Obsession (Natchez Trace Park Rangers #2) - Patricia Bradley
The January warm spell had definitely ended in South Mississippi. Emma Winters zipped her National Park Service jacket against the biting north wind as she hiked the quarter mile from the gate to the Mount Locust Visitor Center on the Natchez Trace. A hike that wouldn’t have been necessary if she hadn’t forgotten the gate key. Or the folder she needed to finish a report due by midnight.
Forgetting things wasn’t like her, but her mother’s resistance to tracking down her brother had Emma off-center. Her cell phone broke the silence, and she checked her caller ID. She wasn’t sure she was ready for her mother’s reaction to the email she’d sent and let two more rings go by. In fact, she was tempted to not answer her mother’s call at all because she just didn’t want to hear her objections. But just before it went to voicemail, Emma punched the answer button. “Hello,” she said, forcing a cheery note in her voice.
“Oh, good, I caught you,” her mother said. “I received the flyer you emailed.”
“And? What did you think?”
“Honey, I think you’ll get a lot of nutcases if you send it out. Like you did before when you offered money for information on Ryan.”
“But someone might know some—”
“Your brother’s choices in life are his. I hate to see you throw good money after bad.”
“It’s my money,” she muttered. As each year passed, finding her twin brother pressed deeper into her heart, but she should have known her mother would kick up about the flyer. If she knew the whole story . . .
“What are you doing? You’re breaking up.”
“Walking to my office.”
“You’re . . . Mount Locust . . . night?”
“Mom, we have a bad connection,” she said. “I’ll call you when I get home.”
Emma ended the call and shrugged off the sense of failure that seeped into every fiber of her body whenever she thought of Ryan. But it wasn’t so easily shrugged off. She glanced toward the sky just as a pale sliver of moon broke through the clouds, giving off enough light to cast eerie shadows on the ground.
A shiver ran over her body. Maybe next time she would ask someone to come with her. Or bring a gun. Not likely. She’d never desired to be a law enforcement ranger and was quite satisfied being on the interpretive side of the National Park Service.
In spite of that, the hair on the back of her neck rose as she approached the stone and wood building. Come on. Don’t get all spooked. She worked here, and Mount Locust was as familiar as the backyard where she’d grown up. And it wasn’t like being here after dark was something new. From November until the days got longer, she locked up every day in the dark. Besides, she’d never been afraid of the dark. Even so, she scanned the area, trying to shake the sense she wasn’t alone.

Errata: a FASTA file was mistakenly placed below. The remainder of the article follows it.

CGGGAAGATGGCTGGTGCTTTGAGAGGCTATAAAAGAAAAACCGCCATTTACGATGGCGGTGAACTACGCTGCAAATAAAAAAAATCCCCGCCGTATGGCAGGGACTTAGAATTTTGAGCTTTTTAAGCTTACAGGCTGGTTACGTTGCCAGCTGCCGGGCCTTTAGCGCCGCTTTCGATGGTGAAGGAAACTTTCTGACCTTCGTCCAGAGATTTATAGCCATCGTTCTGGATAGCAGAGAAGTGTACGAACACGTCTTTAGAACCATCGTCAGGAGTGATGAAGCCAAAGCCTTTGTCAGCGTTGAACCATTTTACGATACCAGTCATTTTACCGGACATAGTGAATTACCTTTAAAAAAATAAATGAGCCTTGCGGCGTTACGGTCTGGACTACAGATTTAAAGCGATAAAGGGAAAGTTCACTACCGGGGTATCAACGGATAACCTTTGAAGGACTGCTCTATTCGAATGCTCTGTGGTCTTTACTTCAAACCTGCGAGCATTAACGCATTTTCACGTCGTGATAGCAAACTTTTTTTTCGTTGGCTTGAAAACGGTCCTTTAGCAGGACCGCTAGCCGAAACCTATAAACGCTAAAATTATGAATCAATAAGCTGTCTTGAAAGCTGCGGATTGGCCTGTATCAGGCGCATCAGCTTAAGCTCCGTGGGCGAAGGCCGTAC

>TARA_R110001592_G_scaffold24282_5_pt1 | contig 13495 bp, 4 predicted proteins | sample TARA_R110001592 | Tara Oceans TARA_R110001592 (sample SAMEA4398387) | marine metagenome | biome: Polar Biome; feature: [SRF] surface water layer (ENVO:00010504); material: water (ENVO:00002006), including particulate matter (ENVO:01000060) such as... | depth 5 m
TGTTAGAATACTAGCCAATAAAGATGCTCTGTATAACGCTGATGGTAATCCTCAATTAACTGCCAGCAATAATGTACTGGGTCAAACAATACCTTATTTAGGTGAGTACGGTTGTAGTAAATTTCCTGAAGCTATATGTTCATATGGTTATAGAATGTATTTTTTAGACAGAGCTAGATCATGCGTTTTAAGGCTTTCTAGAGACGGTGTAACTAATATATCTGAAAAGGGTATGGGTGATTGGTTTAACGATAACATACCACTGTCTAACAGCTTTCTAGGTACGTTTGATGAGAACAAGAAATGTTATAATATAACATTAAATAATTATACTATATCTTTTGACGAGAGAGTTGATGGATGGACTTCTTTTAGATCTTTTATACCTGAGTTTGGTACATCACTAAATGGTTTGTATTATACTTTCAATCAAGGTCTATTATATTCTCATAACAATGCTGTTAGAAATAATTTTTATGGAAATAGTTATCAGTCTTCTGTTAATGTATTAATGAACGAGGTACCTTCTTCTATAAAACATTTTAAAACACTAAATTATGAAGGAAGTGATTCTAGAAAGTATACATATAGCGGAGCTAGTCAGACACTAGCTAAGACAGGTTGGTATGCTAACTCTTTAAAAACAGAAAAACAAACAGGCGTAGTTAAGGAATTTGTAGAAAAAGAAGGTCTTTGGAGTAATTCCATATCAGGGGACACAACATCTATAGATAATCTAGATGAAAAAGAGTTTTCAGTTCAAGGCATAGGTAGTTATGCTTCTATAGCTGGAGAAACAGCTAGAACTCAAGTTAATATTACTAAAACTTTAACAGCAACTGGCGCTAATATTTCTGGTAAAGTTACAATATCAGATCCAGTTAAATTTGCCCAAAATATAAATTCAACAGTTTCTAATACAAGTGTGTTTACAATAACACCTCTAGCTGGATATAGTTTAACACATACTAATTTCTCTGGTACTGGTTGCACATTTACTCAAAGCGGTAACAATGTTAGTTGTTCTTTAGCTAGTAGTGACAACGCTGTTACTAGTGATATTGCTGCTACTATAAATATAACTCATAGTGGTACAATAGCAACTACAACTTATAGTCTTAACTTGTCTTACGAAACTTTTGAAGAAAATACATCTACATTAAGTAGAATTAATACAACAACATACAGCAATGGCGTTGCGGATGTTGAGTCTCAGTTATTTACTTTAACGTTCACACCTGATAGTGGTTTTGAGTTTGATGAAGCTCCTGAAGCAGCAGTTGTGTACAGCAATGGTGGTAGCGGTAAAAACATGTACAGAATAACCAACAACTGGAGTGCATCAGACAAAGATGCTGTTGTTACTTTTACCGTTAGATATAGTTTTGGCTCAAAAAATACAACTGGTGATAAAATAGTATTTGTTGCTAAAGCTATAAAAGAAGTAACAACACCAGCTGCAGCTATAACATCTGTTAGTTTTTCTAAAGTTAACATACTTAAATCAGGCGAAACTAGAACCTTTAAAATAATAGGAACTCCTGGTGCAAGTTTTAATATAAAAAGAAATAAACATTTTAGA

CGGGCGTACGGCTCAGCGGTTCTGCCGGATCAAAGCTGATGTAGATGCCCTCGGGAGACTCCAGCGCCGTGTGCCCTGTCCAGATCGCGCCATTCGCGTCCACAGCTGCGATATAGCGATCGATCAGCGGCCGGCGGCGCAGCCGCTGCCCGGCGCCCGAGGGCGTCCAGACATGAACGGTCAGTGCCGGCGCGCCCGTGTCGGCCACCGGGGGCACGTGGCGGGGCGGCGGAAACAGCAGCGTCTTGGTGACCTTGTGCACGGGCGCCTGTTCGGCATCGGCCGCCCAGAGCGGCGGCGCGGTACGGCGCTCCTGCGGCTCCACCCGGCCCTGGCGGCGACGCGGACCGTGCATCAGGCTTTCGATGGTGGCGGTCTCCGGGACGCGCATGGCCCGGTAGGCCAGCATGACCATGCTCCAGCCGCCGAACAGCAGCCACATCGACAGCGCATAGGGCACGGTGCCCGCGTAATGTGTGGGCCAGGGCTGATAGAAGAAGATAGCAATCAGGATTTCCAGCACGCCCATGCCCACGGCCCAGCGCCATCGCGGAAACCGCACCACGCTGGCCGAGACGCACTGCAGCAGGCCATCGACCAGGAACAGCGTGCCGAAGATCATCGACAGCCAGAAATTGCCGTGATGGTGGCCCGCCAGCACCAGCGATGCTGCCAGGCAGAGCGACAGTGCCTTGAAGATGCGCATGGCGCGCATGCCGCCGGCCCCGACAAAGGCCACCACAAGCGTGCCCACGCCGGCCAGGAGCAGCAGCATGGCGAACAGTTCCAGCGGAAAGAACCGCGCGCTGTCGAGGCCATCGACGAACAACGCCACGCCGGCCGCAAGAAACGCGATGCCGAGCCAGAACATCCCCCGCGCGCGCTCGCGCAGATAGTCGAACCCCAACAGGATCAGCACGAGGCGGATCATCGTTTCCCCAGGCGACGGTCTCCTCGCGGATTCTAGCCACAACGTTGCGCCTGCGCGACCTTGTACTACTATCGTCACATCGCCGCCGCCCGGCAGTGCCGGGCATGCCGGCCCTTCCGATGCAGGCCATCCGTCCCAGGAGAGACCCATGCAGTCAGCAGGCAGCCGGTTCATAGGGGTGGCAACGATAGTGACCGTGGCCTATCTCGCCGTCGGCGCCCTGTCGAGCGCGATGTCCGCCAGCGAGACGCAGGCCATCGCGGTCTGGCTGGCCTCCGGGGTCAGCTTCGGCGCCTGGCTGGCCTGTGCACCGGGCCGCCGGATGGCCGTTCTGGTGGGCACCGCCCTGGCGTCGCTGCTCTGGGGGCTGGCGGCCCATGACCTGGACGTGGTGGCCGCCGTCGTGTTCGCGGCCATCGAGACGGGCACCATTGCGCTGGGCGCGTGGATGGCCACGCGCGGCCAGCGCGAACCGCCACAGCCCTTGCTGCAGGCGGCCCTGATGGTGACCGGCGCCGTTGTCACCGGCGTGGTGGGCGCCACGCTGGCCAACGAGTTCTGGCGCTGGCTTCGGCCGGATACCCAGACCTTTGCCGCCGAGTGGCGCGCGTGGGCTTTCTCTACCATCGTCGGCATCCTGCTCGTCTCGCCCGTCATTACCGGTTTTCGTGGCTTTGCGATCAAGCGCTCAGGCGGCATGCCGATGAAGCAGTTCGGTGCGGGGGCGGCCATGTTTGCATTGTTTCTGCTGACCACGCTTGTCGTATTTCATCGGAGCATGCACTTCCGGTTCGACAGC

Nothing moved as she scanned the grounds, her gaze stopping at the lighted maintenance building a quarter mile away and visible through the bare trees before moving to the tractor shed a few yards away. Probably should check on the ground penetrating radar machine that had arrived earlier today. Tomorrow she was supposed to begin the preliminary mapping of the historic quarters and the adjoining cemetery.
She’d left word for the new district law enforcement ranger on the Natchez Trace to have someone swing by every few hours to check for trespassers. Now would be a good time for a ranger to arrive . . . as long as it wasn’t Samuel Ryker. Emma hadn’t seen her once-upon-a-time fiancé since he returned to Natchez and had avoided talking directly to him on the call for assistance. But eventually she would have to face him, and she might as well make peace with it.
Something rustled to her right. Emma froze with her hand on the doorknob. She turned just as a bottle rolled from the open passageway separating the office from the restrooms.
“Who’s there?” She tried for commanding, but the tremor in her voice destroyed the effect.
A bedraggled gray-and-white tabby walked around the corner and sat down, its doleful stare almost as pitiful as its meow. Emma released the breath caught in her chest and leaned against the door. “Where did you come from?”
The cat couldn’t be over three or four months old. It stretched and then rubbed against her leg, and Emma stooped to pick it up. She could count the poor thing’s ribs. With it